After the reservoir model 406 and the geomechanical model 409 have been built, they are input to a simulation tool, e.g., the simulator 412. The simulator 412 simulates selected physical processes of the geological formation 109 as a function of time and, in the illustrated embodiment, during production. This simulator 412 can then produce reports of the subsurface deformation, the stress state, and other physical parameters, if requested, at pre-determined times of the production scenario.
In the illustrated embodiment, the simulator 412 is implemented using a commercially available software package marketed as ECLIPSE GEOMECHANICS by Schlumberger Technologies Corporation. The technique employed by this software package is disclosed in a United States Patent Application entitled, “Simulation Method and Apparatus for Determining Subsidence in a Reservoir”, filed in the name of the inventor Terry Wayne Stone, assigned on its face to Schlumberger Technology Corporation, and published Oct. 7, 2004, as Publication No. 2004/0199329 A1. However, any similar software with comparable functionality known to the art may be used. The ECLIPSEGM software package comprises reservoir simulation software (also separately licensed as ECLIPSE) and an optional coupling of flow equations with stress and strain calculations called GEOMECHANICS. The geomechanics output includes a strain tensor, a stress tensor, a pore pressure, and deformation vectors for each element or cell (not shown) of the geological formation 109. Furthermore, these outputs can be produced at every report step of the simulation.
Several techniques for determining and describing the stress state of the geological formation 109 are known to the art. For example:
have shown that the tri-axial stress state can be extracted from multi-component PP and PS seismic data by extracting anisotropic velocity parameters from azimuthal and offset observations. Furthermore, the aforementioned patent application filed in the name of Stone describes a method to calculate the changes of the triaxial stress-field due to reservoir production. Still other techniques are known to the art and may be employed in conjunction with the present invention.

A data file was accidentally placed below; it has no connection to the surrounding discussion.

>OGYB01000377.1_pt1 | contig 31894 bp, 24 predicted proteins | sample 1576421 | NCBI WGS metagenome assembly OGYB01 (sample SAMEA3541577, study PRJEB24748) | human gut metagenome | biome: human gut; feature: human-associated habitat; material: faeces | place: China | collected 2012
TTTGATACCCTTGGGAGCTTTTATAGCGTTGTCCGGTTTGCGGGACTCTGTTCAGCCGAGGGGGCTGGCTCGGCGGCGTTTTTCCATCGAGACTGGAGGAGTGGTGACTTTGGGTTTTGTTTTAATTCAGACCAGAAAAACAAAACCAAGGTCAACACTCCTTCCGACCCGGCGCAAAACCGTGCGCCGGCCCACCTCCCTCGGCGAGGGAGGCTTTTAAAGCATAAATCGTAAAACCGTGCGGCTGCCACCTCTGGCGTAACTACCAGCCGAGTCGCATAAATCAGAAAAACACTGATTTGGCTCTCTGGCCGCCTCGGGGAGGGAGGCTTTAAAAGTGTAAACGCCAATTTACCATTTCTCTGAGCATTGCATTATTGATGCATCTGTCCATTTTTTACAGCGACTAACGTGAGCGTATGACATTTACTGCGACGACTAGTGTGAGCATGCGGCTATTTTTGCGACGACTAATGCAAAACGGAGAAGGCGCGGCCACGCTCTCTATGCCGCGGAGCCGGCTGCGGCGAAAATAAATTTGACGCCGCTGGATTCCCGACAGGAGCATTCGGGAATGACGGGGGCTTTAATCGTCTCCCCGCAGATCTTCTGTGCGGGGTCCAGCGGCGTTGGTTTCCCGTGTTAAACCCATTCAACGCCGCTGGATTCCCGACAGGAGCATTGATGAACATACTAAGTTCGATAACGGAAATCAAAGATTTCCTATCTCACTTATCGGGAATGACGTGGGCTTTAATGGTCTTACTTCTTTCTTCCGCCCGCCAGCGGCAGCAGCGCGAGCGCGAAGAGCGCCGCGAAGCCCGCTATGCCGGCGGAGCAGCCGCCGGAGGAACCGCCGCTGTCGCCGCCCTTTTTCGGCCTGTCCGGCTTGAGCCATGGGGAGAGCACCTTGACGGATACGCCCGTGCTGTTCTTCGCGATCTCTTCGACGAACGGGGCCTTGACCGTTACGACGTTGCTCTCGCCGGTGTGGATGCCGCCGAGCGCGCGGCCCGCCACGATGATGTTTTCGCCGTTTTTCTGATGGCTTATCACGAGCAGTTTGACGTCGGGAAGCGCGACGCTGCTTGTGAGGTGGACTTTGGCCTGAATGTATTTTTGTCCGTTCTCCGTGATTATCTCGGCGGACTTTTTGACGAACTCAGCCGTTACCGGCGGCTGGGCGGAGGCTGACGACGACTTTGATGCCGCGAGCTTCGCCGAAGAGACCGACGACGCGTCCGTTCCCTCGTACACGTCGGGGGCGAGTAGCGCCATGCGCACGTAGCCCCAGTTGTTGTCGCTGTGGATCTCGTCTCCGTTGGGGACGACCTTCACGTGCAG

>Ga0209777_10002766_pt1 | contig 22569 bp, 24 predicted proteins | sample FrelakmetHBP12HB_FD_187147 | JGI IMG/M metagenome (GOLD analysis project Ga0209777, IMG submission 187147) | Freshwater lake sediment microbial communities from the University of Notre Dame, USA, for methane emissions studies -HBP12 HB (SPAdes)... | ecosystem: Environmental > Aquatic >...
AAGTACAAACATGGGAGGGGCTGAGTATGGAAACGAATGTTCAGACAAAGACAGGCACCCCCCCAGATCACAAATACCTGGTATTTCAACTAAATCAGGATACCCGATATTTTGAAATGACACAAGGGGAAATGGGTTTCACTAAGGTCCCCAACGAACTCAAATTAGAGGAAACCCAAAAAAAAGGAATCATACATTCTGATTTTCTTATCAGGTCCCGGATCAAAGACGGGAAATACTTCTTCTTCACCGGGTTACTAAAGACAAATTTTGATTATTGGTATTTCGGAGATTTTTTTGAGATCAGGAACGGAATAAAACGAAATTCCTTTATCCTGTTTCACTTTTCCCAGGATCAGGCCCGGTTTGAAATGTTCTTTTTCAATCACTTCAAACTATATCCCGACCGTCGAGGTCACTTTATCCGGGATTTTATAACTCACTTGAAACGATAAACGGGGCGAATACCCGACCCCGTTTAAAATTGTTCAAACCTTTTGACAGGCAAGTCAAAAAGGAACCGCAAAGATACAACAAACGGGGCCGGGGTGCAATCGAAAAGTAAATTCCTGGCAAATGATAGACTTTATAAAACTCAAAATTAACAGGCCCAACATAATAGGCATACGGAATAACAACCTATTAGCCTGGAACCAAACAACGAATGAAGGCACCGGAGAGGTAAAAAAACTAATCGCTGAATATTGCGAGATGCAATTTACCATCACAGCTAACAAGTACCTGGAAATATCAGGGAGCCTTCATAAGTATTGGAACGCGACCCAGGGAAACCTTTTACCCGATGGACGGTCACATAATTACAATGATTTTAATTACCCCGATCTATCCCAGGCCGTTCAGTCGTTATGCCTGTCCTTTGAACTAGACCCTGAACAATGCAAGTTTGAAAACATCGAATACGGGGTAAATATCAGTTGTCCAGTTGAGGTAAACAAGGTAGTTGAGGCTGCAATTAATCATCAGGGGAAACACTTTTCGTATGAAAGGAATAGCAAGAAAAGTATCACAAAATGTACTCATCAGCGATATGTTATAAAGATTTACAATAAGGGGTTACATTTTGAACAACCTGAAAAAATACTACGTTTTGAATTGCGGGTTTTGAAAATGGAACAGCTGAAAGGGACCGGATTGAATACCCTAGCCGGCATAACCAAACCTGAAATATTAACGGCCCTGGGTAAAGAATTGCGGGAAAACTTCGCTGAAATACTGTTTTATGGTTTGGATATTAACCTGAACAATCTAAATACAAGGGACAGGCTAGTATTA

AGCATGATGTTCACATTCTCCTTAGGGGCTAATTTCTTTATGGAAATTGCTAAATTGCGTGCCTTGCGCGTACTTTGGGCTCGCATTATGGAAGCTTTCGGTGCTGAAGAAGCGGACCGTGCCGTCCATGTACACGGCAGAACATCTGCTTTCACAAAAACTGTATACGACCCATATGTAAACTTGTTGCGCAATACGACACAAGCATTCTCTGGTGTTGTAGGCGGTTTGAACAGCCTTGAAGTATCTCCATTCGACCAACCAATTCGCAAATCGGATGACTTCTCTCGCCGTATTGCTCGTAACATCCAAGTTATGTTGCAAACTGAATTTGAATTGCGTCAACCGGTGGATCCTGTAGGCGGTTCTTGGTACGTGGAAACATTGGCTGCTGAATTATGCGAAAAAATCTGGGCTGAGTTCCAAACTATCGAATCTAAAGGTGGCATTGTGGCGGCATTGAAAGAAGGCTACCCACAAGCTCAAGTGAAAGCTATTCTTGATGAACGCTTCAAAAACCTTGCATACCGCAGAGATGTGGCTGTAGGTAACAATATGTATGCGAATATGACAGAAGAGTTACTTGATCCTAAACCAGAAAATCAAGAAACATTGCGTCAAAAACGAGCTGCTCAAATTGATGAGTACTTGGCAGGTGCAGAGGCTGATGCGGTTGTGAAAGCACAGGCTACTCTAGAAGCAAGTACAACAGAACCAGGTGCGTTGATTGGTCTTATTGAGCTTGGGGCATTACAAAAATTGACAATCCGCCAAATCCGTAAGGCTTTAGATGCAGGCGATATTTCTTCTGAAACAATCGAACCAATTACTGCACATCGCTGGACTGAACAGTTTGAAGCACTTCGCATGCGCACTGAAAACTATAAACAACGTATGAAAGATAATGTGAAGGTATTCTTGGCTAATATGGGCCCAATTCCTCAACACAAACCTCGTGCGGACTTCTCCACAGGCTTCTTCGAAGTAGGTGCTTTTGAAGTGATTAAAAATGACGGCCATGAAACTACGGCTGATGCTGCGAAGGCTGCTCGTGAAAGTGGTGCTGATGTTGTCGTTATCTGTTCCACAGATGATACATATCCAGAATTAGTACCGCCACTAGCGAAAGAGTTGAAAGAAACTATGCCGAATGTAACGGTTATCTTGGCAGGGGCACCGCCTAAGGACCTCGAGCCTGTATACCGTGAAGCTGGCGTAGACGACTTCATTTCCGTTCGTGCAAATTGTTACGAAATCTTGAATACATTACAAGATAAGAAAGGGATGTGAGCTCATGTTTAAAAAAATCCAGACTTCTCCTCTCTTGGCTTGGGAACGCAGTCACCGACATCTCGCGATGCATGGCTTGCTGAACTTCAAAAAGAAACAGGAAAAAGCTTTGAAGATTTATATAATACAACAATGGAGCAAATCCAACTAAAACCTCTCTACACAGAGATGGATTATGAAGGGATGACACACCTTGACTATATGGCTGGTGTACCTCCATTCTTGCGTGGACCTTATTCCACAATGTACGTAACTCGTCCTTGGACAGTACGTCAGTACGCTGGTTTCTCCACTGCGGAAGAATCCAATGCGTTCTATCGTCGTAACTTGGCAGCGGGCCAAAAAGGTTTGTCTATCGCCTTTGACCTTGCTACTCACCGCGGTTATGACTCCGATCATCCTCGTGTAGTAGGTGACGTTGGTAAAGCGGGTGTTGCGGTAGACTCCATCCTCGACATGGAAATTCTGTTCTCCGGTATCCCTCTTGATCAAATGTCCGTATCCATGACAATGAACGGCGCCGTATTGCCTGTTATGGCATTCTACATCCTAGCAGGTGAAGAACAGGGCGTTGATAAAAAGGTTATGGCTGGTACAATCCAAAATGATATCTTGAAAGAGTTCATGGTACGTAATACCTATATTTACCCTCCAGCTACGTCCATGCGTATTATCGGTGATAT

More particularly, stress-sensitive rock physics model 415 describes the changes in seismic velocities as a function of the triaxial stress-state of the geological formation 109. The art recognizes that the propagation speed of seismic waves through a rock-sample is influenced by the effective stress (“σeff”) acting on the sample. In this circumstance, the effective stress σeff is defined as:
Note that if the stress-state is non-hydrostatic (i.e., triaxial), anisotropic seismic properties result from an initially seismically isotropic rock-mass.
A number of models proposed in the literature allow predictions of anisotropic seismic velocities for a triaxial stress state. A good introduction and summary of available methods is given in Chapter 2.4 of Mavko, G., Mukerji, T., and Dvorkin, J., 1998, The Rock Physics Handbook. Tools for Seismic Analysis in Porous Media, Cambridge University Press (1998). These models describe the changes of anisotropic elastic properties of rocks under stress in terms of deformations of the compliant pore-space under stress. One model not mentioned in this text book is the Anisotropic Poro-Elasticity (“APE”) model by Zatsepin, S. V., and Crampin, S., 1997, “Modeling the Compliance of Crustal Rock—I. Response of Shear-Wave Splitting to Differential Stress,” Geophys. J. Int., 129, 477-494 (1997). This model again calculates anisotropic elastic properties due to closing of compliant fracture or pore-space due to changes in effective stress. In its formulation, the model uses pore-pressure and confining stress separately. This approach could have advantages when coupled reservoir and stress simulation is performed (providing pore-pressure and confining stress) and the effect of these changes on anisotropic seismic velocities is studied.
For the present invention, the illustrated embodiments relate the whole stiffness tensor to the whole stress tensor. The whole stiffness tensor conveniently represents anisotropic seismic velocities, and other representations may be used in alternative embodiments. One practical method for implementing this relation is given in Prioul, R., Bakulin, A., and Bakulin, V., “Non-linear Rock Physics Model for Estimation of 3-D Subsurface Stress in Anisotropic Formations: Theory and Laboratory Verification,” Geophysics, 69(2), 415-425 (2004):
The stiffness coefficients cij are a convenient notation to describe the anisotropic elastic behavior of a solid. For use in seismology, velocities and polarizations at arbitrary propagation directions can be calculated from the stiffness tensor cij.